ANALYSIS AND KNOWLEDGE FOR THE WORLD OF INSURANCE

Lessons from CBL

Earlier this year the New Zealand carrier CBL Insurance Ltd was placed in interim liquidation. The parent group’s Irish carrier (CBL Insurance Europe DAC) has also been put into administration (though the group’s Australian carrier, Assetinsure Pty Ltd, stresses that it continues to operate normally).

Whether the Irish and New Zealand firms are ultimately able to pay all claims in full must be open to some doubt.

For brokers the use of ratings and/or regulatory capital ratios are often central to how they manage selection of financially secure carriers for policyholders. The CBL case highlights three important lessons around that.

Lesson 1 – make sure the rating actually applies to the carrier you are using

Litmus understands the Irish carrier was never rated; the rating appears to have only been assigned to the New Zealand insurer.  In Litmus’ experience confusion as to which parts of a group carry a rating is not uncommon, despite ratings being specifically assigned to legal entities and published as such on “free access” rating agency websites.

This might seem moot given the current status of both carriers.  Nonetheless, we would suggest that for any organisation seeking to use rated paper as part of their compliance or governance processes, part of that process should be confirming that the insurer they are actually using is indeed covered by the rating.

Lesson 2 – be aware that reserve adequacy is always a source of uncertainty for rating agencies and regulators

Inadequate reserving on liability/casualty business is probably the most common cause of non-life re/insurer failure. It’s also among the hardest for auditors, regulators, rating agencies and others to identify. Indeed, reserving is a challenge for even a carrier’s management and their actuarial advisors. For example, A.M. Best’s last full rating report on CBL Insurance Ltd noted that CBL’s reserve valuations were carried out by a major actuarial consultancy.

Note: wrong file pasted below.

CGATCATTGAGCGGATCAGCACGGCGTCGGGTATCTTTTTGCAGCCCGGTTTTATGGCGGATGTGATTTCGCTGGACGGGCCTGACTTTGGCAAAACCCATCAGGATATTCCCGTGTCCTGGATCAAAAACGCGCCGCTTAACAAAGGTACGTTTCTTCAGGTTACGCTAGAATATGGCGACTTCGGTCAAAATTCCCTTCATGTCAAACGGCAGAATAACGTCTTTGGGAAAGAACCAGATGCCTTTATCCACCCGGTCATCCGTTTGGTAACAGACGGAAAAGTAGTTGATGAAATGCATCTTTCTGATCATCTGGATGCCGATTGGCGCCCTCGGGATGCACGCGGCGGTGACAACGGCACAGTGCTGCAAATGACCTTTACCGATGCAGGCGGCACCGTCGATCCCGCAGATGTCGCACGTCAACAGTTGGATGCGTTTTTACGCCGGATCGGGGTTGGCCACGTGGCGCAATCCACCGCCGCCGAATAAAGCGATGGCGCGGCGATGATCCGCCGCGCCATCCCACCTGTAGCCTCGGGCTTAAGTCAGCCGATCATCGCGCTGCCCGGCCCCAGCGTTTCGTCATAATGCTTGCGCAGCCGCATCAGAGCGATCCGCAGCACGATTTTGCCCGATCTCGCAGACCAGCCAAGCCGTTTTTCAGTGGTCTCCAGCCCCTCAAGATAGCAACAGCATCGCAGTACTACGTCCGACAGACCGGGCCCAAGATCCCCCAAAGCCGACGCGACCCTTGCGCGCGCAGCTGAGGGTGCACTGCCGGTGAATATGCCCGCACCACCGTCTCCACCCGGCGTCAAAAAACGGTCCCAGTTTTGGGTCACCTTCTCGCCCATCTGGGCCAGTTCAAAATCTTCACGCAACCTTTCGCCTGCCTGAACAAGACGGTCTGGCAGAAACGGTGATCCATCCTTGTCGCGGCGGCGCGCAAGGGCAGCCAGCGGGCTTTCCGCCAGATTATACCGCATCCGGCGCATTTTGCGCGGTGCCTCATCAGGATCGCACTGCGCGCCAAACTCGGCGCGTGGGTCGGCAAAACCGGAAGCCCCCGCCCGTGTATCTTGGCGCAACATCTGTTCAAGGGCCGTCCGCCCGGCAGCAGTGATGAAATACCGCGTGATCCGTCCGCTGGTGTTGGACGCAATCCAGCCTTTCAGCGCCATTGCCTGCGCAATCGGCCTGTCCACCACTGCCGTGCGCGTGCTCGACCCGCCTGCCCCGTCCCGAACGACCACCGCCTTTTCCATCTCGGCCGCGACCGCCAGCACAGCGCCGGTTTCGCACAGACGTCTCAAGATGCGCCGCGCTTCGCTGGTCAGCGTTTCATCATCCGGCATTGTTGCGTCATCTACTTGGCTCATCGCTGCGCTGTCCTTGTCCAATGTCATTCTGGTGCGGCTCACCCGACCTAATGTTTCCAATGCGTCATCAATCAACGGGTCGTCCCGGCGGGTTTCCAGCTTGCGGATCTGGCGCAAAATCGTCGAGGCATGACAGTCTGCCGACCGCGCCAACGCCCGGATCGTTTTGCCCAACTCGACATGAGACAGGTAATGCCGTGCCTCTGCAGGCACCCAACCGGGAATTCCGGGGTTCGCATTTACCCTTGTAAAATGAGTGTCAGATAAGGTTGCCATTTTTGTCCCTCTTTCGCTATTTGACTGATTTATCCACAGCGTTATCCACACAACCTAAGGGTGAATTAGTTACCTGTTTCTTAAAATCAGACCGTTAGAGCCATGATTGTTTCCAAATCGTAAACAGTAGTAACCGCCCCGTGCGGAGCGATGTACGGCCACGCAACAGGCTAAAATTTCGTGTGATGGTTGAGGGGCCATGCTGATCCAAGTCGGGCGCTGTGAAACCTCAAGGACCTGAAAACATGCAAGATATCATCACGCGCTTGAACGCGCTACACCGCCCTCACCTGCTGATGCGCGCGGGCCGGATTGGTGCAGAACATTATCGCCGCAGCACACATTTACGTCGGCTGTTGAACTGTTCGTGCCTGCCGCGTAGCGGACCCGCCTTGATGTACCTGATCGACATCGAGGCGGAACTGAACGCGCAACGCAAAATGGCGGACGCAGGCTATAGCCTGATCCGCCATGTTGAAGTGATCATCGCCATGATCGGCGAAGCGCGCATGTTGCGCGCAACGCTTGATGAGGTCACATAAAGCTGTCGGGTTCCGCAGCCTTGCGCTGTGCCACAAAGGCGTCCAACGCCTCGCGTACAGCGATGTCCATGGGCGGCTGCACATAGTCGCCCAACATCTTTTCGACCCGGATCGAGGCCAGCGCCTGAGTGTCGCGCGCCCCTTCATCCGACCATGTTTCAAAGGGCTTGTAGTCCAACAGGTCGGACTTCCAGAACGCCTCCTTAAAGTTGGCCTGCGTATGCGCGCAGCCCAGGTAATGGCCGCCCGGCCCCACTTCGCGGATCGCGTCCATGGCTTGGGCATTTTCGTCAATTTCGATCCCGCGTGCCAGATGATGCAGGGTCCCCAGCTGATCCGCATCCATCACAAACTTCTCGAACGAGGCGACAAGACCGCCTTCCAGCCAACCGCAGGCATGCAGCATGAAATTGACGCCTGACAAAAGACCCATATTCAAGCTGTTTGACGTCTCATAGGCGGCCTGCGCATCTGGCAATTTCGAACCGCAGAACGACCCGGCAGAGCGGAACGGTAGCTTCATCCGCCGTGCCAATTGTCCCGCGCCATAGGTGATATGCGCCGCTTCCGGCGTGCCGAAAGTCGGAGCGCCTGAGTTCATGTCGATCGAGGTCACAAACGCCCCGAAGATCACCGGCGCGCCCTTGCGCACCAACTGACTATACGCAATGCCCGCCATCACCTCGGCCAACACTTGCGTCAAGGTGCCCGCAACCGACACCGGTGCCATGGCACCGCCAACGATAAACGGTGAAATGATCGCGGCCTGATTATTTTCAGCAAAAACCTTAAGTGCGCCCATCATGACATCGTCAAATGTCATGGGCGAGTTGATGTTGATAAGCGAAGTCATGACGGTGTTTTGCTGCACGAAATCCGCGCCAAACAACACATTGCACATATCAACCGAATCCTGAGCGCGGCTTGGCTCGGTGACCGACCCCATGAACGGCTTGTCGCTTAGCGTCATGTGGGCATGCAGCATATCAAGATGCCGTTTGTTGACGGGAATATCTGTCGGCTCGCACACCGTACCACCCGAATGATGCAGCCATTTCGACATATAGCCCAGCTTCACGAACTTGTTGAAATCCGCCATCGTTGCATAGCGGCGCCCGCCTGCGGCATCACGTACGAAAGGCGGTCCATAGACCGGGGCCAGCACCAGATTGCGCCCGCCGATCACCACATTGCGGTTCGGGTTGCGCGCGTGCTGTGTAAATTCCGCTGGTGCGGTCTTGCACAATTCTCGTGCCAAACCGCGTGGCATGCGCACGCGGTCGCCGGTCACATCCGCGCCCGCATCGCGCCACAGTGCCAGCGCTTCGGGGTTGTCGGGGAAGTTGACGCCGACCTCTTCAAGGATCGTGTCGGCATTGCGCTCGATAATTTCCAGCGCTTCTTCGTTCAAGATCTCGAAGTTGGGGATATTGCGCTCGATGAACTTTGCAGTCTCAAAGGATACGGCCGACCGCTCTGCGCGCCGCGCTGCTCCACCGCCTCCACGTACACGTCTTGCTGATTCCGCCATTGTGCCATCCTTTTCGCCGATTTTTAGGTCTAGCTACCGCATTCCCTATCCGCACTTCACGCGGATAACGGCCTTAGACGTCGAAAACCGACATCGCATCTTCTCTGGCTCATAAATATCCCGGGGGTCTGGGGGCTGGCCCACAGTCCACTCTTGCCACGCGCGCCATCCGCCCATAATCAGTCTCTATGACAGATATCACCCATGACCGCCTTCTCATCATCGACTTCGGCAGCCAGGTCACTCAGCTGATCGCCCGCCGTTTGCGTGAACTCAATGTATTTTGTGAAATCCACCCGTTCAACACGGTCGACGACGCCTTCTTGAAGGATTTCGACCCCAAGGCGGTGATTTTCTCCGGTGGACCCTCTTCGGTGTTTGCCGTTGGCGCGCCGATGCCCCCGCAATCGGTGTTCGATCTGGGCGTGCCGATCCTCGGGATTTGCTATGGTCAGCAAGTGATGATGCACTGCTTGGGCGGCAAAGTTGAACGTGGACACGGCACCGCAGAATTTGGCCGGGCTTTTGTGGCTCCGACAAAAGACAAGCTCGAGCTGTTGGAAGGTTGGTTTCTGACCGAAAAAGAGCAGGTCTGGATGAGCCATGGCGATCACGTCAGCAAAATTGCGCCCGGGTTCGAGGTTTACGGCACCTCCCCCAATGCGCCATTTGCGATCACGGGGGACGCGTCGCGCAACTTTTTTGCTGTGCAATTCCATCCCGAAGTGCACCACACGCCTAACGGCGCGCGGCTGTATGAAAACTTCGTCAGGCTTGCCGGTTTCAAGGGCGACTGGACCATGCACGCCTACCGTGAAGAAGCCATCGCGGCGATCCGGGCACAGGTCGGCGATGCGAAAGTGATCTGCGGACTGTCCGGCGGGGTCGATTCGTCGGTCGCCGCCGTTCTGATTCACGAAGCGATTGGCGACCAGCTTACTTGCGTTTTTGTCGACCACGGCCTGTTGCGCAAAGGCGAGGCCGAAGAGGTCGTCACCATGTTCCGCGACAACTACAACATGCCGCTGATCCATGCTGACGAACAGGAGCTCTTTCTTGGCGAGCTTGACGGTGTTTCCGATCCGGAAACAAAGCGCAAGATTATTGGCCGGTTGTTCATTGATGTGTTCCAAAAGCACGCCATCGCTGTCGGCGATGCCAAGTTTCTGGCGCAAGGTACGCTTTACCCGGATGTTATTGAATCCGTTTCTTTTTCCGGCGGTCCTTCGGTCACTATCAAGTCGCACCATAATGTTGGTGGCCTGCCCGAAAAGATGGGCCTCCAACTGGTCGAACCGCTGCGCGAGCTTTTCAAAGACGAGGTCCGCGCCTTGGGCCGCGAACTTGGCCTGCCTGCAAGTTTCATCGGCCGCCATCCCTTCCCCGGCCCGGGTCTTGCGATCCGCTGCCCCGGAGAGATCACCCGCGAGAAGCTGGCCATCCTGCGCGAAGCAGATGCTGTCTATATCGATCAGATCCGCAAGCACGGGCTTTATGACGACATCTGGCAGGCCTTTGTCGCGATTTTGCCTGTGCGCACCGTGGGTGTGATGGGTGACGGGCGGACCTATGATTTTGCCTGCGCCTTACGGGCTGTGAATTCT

This does not mean reserving risk is not taken into account in ratings and regulation. All of A.M. Best, Fitch and S&P’s capital models – and the Pillar 1 capital model under Solvency II –  require capital to be held for the risk of under-reserving. But, in the absence of overt evidence of under-reserving, these models basically just extrapolate a “buffer” from the reported position. Qualitative reviews of reserving practices and the wider Enterprise Risk Management of a rated insurer are also conducted but it can be very challenging to fully get into the detail of an insurer’s reserve adequacy.

Hence a radical reserving shock can transform even a healthy-looking rating opinion or regulatory solvency ratio that have both already taken reserving risk into account. CBL’s Irish carrier’s Solvency and Financial Condition Report for 2016 reported an SCR (Solvency Capital Requirement) ratio of 125%. It also forecast an expected 150% ratio by the end of 2017. Its 2016 MCR (Minimum Capital Requirement) ratio was 380%.

Lesson 3 – remember ratings are opinions not facts (and so, fundamentally, are regulatory capital ratios)

Ratings are forward looking opinions: in essence, forecasts. However expert a rating agency is, like any forecast, ratings will not always prove to be correct.  It is also a mistake to treat regulatory capital ratios as being facts. Even the “standardised” models used to calculate these are loaded with judgements made by regulators as to their calibration and content. And, for non-life insurers, the reality that loss reserve adequacy is itself an opinion means no metric reflecting that can be certain.

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